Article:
Facebook co-founder—and former Mark Zuckerberg college roommate—Chris Hughes has called for a breakup of the social media giant.
“We are a nation with a tradition of reining in monopolies, no matter how well-intentioned the leaders of these companies may be,” Mr. Hughes writes in a lengthy and detailed op-ed piece for the New York Times. “Mark’s power is unprecedented and un-American. It is time to break up Facebook.”
Hughes’ rationale for this is sound.
Facebook, he says, faces no market-based accountability because of its dominance in social media. It acquired this dominance legally, by purchasing dozens of companies over the years, including Instagram and WhatsApp, and by beating back early competitors like Friendster, LiveJournal, MySpace, Tumblr, Twitter, and others.
Today, Facebook “is worth half a trillion dollars and commands … more than 80 percent of the world’s social networking revenue,” Hughes writes. “It is a powerful monopoly, eclipsing all of its rivals and erasing competition from the social networking category. This explains why, even during the annus horribilis of 2018, Facebook’s earnings per share increased by an astounding 40 percent compared with the year before.”
Hughes describes how Facebook has run amok, oblivious to laws or repercussions. It “largely ignored” a 2011 FTC consent decree that required it to not share its users’ personal information unless they explicitly agreed. And its pending FTC penalty, estimated at $5 billion, is just a “slap on the wrist” for a firm with Facebook’s revenues. Indeed, the company’s value surged by $30 billion when the rumored fine was first revealed.
“The FTC’s biggest mistake was to allow Facebook to acquire Instagram and WhatsApp,” he writes. “In 2012, the newer platforms were nipping at Facebook’s heels because they had been built for the smartphone, where Facebook was still struggling to gain traction. Mark responded by buying them, and the FTC approved … [since then,] the founders of Instagram and WhatsApp have left the company after clashing with Mark over his management of their platforms”
When it isn’t buying competitors, Hughes says, Facebook simply behaves illegally or at least unethically to shut out the competition. It blocked surging video-sharing service Vine from searching for friends on Facebook, “hobbling” the service, which shut down after just four years. And it blatantly copied SnapChat features, even those that were copyrighted. “Zuckerberg’s message became an informal slogan at Facebook: ‘Don’t be too proud to copy,’” a Wired article notes of that last episode.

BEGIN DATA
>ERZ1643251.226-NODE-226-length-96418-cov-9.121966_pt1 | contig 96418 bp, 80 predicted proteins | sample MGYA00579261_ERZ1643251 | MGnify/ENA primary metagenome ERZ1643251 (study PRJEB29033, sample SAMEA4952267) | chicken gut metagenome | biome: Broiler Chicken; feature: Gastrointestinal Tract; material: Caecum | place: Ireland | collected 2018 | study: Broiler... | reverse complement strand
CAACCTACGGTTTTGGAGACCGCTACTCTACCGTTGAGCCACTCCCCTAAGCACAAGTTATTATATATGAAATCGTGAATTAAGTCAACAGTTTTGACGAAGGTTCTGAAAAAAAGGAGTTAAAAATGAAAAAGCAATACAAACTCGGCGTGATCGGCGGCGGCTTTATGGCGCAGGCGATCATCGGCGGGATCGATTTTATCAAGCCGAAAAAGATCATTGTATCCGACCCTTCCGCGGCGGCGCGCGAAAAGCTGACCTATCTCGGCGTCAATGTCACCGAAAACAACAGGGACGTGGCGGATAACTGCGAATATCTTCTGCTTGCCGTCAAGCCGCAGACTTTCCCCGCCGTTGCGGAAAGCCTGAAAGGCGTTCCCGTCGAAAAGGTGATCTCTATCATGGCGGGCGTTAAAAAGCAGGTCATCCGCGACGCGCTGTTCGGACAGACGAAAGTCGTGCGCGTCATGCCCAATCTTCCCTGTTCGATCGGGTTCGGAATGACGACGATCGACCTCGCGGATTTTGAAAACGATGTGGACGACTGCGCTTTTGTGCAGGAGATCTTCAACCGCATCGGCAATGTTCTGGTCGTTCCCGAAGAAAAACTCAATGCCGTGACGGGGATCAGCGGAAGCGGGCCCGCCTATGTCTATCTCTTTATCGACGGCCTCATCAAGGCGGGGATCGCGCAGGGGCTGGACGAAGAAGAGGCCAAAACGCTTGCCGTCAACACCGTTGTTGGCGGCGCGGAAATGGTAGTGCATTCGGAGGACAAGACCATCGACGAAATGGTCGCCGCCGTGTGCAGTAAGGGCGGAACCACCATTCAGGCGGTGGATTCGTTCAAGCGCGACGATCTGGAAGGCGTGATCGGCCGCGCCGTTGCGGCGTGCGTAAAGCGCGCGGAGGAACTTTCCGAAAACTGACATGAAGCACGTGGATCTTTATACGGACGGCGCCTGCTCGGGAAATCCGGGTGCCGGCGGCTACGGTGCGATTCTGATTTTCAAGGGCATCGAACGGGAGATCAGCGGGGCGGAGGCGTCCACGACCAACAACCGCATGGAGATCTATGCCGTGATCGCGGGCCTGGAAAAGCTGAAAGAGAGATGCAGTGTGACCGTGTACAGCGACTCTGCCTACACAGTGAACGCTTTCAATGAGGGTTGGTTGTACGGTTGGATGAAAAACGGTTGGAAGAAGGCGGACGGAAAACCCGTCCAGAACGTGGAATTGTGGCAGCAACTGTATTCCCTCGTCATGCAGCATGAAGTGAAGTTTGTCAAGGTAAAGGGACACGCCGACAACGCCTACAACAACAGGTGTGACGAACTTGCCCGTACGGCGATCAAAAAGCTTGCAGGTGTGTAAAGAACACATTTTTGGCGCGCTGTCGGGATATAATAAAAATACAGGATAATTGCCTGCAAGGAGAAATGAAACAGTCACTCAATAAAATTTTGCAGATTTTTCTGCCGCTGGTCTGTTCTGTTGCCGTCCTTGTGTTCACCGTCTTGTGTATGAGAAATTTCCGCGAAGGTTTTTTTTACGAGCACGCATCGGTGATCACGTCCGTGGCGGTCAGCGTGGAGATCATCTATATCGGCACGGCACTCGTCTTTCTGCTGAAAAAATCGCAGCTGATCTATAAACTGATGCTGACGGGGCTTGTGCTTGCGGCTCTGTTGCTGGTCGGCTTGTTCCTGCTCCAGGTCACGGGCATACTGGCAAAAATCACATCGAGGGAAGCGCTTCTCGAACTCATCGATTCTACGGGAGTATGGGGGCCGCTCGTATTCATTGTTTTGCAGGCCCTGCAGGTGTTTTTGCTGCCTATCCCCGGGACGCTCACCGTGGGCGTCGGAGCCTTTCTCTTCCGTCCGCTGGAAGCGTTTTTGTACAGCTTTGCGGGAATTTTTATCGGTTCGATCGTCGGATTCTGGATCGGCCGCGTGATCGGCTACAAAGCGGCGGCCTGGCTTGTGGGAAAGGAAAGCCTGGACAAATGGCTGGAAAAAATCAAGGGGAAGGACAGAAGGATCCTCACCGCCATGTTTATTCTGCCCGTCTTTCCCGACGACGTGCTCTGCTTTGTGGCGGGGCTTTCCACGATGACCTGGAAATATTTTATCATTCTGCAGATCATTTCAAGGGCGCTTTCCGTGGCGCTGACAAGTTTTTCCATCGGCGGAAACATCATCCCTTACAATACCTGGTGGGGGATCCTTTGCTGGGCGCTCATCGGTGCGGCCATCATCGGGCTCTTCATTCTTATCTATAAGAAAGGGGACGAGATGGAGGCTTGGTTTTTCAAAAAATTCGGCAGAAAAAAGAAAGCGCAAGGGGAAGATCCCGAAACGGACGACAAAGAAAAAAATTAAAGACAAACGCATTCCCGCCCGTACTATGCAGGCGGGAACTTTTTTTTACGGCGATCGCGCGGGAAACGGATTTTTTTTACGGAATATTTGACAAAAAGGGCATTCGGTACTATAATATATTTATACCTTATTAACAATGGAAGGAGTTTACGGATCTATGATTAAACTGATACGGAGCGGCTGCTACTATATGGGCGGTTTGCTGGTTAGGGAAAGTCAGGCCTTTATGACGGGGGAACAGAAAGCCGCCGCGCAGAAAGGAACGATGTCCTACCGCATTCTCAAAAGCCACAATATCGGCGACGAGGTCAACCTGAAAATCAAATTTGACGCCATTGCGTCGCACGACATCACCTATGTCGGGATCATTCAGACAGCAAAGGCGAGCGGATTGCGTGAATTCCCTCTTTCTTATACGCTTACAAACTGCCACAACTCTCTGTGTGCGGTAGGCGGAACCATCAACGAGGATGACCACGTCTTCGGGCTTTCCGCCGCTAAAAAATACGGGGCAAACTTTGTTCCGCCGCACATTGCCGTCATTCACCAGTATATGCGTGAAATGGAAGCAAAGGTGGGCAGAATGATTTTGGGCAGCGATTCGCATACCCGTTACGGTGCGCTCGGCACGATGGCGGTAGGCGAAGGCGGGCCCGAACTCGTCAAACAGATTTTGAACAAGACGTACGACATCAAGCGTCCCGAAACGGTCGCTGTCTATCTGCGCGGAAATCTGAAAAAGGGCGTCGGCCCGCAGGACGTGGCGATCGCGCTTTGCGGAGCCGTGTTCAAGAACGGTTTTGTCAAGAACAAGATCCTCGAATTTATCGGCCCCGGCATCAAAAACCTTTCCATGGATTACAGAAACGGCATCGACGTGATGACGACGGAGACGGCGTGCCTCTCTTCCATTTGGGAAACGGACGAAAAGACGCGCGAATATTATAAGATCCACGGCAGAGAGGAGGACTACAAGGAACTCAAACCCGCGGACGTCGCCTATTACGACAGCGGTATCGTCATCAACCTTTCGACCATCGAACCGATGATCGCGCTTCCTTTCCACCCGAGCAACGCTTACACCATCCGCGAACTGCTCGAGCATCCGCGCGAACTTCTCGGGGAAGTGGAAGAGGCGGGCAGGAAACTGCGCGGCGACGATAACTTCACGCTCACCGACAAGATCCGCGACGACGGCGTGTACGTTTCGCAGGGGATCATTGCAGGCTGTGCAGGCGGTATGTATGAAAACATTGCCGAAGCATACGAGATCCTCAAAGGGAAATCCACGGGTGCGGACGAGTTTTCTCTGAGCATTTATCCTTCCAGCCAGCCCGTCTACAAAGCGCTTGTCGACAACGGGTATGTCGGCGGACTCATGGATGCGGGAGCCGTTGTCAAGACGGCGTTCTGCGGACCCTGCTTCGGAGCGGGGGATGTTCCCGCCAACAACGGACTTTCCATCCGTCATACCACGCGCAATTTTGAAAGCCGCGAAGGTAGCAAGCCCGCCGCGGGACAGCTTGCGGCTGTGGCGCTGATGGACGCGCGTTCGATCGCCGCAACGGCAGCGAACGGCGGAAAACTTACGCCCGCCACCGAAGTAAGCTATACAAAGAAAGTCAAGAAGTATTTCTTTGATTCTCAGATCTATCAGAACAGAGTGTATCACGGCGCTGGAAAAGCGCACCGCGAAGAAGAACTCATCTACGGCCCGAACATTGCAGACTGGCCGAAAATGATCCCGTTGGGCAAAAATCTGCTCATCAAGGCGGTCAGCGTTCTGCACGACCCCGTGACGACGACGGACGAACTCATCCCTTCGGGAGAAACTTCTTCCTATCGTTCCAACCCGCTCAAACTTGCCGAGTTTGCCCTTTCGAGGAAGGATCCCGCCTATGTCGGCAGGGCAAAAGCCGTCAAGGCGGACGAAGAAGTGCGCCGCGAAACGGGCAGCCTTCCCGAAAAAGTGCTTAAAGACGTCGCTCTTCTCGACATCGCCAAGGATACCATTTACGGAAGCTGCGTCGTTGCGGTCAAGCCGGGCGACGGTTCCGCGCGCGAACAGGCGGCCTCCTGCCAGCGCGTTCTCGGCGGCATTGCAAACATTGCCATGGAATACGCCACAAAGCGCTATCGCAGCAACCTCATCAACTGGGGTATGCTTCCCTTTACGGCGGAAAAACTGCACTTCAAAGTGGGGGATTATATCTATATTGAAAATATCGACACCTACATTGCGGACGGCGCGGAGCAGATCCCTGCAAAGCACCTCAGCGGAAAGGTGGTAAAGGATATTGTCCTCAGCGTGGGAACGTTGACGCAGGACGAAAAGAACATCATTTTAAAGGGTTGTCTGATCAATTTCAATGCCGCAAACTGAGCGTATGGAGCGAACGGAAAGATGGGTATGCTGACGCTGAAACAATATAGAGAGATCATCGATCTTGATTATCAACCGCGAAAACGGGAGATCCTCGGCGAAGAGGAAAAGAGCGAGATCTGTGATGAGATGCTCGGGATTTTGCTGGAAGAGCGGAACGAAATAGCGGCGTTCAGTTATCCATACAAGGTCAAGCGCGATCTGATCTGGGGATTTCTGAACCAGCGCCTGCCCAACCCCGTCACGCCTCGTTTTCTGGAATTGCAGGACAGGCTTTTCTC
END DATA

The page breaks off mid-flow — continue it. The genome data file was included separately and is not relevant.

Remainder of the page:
Because of its cash holdings and market power, it’s now too expensive for any firm to rival Facebook, and even tech giants like Google have failed. As a result, “no major social networking company has been founded since the fall of 2011,” Hughes notes.
“Facebook is not actually free, and it certainly isn’t harmless,” he writes. “Facebook makes its money from targeted advertising, meaning users do not pay to use the service. We pay for Facebook with our data and our attention, and by either measure, it doesn’t come cheap.”
“I was on the original News Feed team (my name is on the patent), and that product now gets billions of hours of attention and pulls in unknowable amounts of data each year,” he continues. “The average Facebook user spends an hour a day on the platform; Instagram users spend 53 minutes a day scrolling through pictures and videos. They create immense amounts of data — not just likes and dislikes, but how many seconds they watch a particular video — that Facebook uses to refine its targeted advertising. Facebook also collects data from partner companies and apps, without most users knowing about it.”
Hughes’ most damning comments, interestingly, are directed at his former friend and colleague.
“The most problematic aspect of Facebook’s power is Mark’s unilateral control over speech,” he writes. “There is no precedent for his ability to monitor, organize and even censor the conversations of two billion people … In 2014, [Facebook’s algorithm-based] rules favored curiosity-inducing ‘clickbait’ headlines. In 2016, they enabled the spread of fringe political views and fake news, which made it easier for Russian actors to manipulate the American electorate. In January 2018, Mark announced that the algorithms would favor non-news content shared by friends and news from ‘trustworthy’ sources, which his engineers interpreted — to the confusion of many — as a boost for anything in the category of ‘politics, crime, tragedy’.”
As for a resolution, Hughes suggests breaking Facebook into multiple companies. And he agrees with Elizabeth Warren’s idea that the FTC should reverse the firm’s acquisitions of Instagram and WhatsApp and ban future acquisitions for several years. (He cites a legal precedent for this reversal, which is not as unique as some believe.) The change would benefit Facebook shareholders and users, and would cost the government nothing, he says.
But breaking up Facebook is not enough.
“We need a new agency, empowered by Congress to regulate tech companies,” he writes. “Its first mandate should be to protect privacy … the agency should create guidelines for acceptable speech on social media … These standards should of course be subject to the review of the courts, just as any other limits on speech are … There is no constitutional right to harass others or live-stream violence.”
Mr. Hughes is right. This is important content, delivered with clarity and intelligence. And you should read his entire op-ed piece before forming your own opinions.
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